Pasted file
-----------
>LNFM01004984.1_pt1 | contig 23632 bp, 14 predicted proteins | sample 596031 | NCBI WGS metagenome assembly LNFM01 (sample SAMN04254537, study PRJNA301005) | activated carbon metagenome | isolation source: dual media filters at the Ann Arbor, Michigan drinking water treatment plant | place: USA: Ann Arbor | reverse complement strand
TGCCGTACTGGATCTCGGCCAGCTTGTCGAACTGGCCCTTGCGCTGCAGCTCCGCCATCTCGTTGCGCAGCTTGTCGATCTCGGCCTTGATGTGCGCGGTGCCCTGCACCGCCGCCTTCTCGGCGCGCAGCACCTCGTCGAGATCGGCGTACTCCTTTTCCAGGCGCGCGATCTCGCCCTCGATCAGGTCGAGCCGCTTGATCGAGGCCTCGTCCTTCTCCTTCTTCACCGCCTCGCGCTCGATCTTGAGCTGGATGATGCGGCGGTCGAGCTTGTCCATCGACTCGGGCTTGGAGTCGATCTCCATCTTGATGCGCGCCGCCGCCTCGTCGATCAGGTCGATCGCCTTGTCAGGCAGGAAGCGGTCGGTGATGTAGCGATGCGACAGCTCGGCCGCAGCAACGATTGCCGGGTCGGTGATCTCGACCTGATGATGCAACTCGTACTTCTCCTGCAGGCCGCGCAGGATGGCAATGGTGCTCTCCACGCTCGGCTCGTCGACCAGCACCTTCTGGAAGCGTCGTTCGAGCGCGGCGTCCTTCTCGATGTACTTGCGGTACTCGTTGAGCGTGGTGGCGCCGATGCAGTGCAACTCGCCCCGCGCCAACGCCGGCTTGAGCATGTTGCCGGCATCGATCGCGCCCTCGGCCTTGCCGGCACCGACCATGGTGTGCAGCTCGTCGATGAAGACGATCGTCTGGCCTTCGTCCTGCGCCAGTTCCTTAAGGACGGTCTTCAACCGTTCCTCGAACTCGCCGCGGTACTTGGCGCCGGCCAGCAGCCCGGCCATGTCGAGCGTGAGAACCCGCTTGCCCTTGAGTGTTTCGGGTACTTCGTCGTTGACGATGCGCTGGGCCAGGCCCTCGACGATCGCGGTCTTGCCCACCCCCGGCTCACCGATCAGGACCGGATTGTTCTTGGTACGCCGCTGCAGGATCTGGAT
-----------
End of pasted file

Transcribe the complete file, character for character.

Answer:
>LNFM01004984.1_pt1 | contig 23632 bp, 14 predicted proteins | sample 596031 | NCBI WGS metagenome assembly LNFM01 (sample SAMN04254537, study PRJNA301005) | activated carbon metagenome | isolation source: dual media filters at the Ann Arbor, Michigan drinking water treatment plant | place: USA: Ann Arbor | reverse complement strand
TGCCGTACTGGATCTCGGCCAGCTTGTCGAACTGGCCCTTGCGCTGCAGCTCCGCCATCTCGTTGCGCAGCTTGTCGATCTCGGCCTTGATGTGCGCGGTGCCCTGCACCGCCGCCTTCTCGGCGCGCAGCACCTCGTCGAGATCGGCGTACTCCTTTTCCAGGCGCGCGATCTCGCCCTCGATCAGGTCGAGCCGCTTGATCGAGGCCTCGTCCTTCTCCTTCTTCACCGCCTCGCGCTCGATCTTGAGCTGGATGATGCGGCGGTCGAGCTTGTCCATCGACTCGGGCTTGGAGTCGATCTCCATCTTGATGCGCGCCGCCGCCTCGTCGATCAGGTCGATCGCCTTGTCAGGCAGGAAGCGGTCGGTGATGTAGCGATGCGACAGCTCGGCCGCAGCAACGATTGCCGGGTCGGTGATCTCGACCTGATGATGCAACTCGTACTTCTCCTGCAGGCCGCGCAGGATGGCAATGGTGCTCTCCACGCTCGGCTCGTCGACCAGCACCTTCTGGAAGCGTCGTTCGAGCGCGGCGTCCTTCTCGATGTACTTGCGGTACTCGTTGAGCGTGGTGGCGCCGATGCAGTGCAACTCGCCCCGCGCCAACGCCGGCTTGAGCATGTTGCCGGCATCGATCGCGCCCTCGGCCTTGCCGGCACCGACCATGGTGTGCAGCTCGTCGATGAAGACGATCGTCTGGCCTTCGTCCTGCGCCAGTTCCTTAAGGACGGTCTTCAACCGTTCCTCGAACTCGCCGCGGTACTTGGCGCCGGCCAGCAGCCCGGCCATGTCGAGCGTGAGAACCCGCTTGCCCTTGAGTGTTTCGGGTACTTCGTCGTTGACGATGCGCTGGGCCAGGCCCTCGACGATCGCGGTCTTGCCCACCCCCGGCTCACCGATCAGGACCGGATTGTTCTTGGTACGCCGCTGCAGGATCTGGAT